The Telegraph
Since 1st March, 1999
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Air-India, pilots on Kuwait collision course

Mumbai, April 9: Air-India and its pilots have got into a flight fight.

While the dominant Indian Commercial Pilots’ Association has passed a resolution not to fly to Kuwait for “safety reasons”, Air-India and Indian Airlines are fighting the pilots’ self-imposed ban tooth and nail.

Alarmed at the reaction of the pilots’ body, Air-India today said it would continue flights to Kuwait, with or without pilots from the ICPA, war or no war.

“It’s been more than three weeks since the war in Iraq broke out and the pilots come up with this absurd resolution now,’’ an Air-India executive said. The responsibility to “loyal Indians” in Kuwait count for more than their threats, he added.

An Air-India statement said that even during the first flush of the war, the airlines had not thought it prudent to discontinue its Kuwait flights, though many other airlines had.

Air-India and Indian Airlines, which operate a combined 13 flights to Kuwait, will now have its executive pilots take over the cockpit from “workmen pilots”.

“We will continue with our flights (to Kuwait), notwithstanding the directive of the Indian Pilots’ Guild,’’ the airlines said. “The decision to maintain services comes out of Air-India and Indian Airlines’ commitment, both as a national carrier and out of obligation to those who have been patronising our services.

“The pilot association’s decision has baffled the management as the worst in the Iraq war is now over and the air space has been consistently regarded as safe by international civil aviation organisations,’’ the statement said.

“Moreover, even global insurance companies, which impose enhanced premium whenever there is a slight risk due to war and other incidents, have dropped the decision to levy higher premium in view of the risk element being non-existent in the route.’’

The association, however, said it would stick to its stand. “How can anyone underplay the very potent threat of an Indian aircraft being shot down by fighter aircraft'’’ a member asked.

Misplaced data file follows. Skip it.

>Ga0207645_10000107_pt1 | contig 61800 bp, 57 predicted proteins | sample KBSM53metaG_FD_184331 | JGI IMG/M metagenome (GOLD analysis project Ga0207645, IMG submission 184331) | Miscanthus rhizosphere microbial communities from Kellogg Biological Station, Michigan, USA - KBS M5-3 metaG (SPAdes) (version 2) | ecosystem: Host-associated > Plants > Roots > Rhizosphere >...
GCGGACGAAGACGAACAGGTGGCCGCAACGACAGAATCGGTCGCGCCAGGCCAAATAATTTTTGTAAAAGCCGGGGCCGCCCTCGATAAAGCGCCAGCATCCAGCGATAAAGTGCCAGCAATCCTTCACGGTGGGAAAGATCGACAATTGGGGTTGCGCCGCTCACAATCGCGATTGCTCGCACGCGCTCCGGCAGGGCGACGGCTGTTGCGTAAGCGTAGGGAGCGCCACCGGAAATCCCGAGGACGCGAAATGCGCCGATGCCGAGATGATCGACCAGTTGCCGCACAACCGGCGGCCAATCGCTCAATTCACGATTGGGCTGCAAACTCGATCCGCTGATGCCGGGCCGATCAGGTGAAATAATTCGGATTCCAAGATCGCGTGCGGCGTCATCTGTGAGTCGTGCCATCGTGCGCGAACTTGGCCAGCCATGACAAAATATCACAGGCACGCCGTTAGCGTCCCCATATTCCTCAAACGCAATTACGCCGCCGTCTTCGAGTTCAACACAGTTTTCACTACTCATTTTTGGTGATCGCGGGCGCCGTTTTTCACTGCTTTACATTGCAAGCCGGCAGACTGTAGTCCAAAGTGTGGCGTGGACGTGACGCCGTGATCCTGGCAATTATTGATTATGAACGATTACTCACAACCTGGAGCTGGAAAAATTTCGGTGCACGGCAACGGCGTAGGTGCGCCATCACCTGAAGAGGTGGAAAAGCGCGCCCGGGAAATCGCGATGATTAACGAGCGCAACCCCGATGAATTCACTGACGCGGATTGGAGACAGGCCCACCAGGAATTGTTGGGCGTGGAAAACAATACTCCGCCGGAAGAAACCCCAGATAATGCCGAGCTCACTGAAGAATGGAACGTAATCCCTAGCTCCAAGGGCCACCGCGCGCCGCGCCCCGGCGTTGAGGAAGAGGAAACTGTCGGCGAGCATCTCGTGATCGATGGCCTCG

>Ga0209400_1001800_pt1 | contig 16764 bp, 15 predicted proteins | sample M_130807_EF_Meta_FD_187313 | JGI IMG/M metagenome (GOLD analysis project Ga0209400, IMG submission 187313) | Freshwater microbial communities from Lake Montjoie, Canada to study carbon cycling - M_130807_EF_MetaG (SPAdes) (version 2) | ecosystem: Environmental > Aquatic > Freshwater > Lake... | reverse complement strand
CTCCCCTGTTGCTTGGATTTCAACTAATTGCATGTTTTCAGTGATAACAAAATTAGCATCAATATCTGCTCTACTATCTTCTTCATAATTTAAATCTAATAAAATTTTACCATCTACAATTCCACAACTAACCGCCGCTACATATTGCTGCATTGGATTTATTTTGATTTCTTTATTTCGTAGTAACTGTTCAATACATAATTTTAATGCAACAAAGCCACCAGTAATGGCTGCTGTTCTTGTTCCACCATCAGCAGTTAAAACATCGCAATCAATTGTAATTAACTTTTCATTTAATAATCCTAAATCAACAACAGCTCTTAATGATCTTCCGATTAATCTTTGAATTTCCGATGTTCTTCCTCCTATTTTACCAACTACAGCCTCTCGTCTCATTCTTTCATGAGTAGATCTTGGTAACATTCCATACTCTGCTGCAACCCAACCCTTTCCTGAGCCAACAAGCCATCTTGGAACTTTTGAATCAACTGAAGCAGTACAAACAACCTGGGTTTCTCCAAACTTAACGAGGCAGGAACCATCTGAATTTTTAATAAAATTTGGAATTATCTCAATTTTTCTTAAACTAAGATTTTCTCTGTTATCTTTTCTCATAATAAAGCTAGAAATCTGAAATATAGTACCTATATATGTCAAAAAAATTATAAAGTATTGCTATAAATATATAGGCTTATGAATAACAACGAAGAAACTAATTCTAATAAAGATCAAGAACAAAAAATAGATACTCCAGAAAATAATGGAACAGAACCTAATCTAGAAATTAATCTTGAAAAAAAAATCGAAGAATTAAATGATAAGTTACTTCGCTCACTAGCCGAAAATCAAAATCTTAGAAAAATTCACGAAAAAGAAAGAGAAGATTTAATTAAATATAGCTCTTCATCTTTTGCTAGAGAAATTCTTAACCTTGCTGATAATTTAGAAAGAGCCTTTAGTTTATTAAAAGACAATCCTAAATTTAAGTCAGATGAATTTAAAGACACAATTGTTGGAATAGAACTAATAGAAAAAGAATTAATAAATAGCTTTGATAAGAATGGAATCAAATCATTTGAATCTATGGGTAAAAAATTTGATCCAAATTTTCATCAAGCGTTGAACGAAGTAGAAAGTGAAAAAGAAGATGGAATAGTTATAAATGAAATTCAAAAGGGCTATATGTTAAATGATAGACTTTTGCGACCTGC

Captain Paresh Nerurkar, spokesman for the ICPA, said about 300 of the total 400-odd pilots will adhere to the decision.

“All the flights to Kuwait, every week, will be affected,’’ he said. “Fighter planes belonging to coalition forces are all over the place. Bahrain Air Traffic Control, which guides us till about 150 miles inside Kuwait, does not have control over these.’’

Maintaining that the association wants Air-India to double-check the situation in the Gulf region, Nerurkar said: “We have had to off-load flights twice earlier and rush passengers to bunkers because air-raid sirens went off. The risk is very much there.”

ICPA said though the fighter planes in the war can recognise civilian aircraft, the latter do not know their positions. “If we divert from our path due to engine failure or pressurisation problems, we are liable to be shot down as part of an evasive action.’’

Anup Srivastav, director of Indian Airlines’ public relations, rubbished the threat perceptions. “We are going to fly,’’ he said. “Our flights to Kuwait are proceeding as usual. If the ‘workmen’ pilots from ICPA don’t fly, pilots in the officer cadre called ‘executive pilots’ will be pressed into service. The ICPA directive won’t affect services.”

But even as the battle of words over flying in the war-torn skies continued, Air-India tried giving its stand a patriotic twist by saying there were 3,15,000 Indians living in Kuwait, who have to be taken into consideration.

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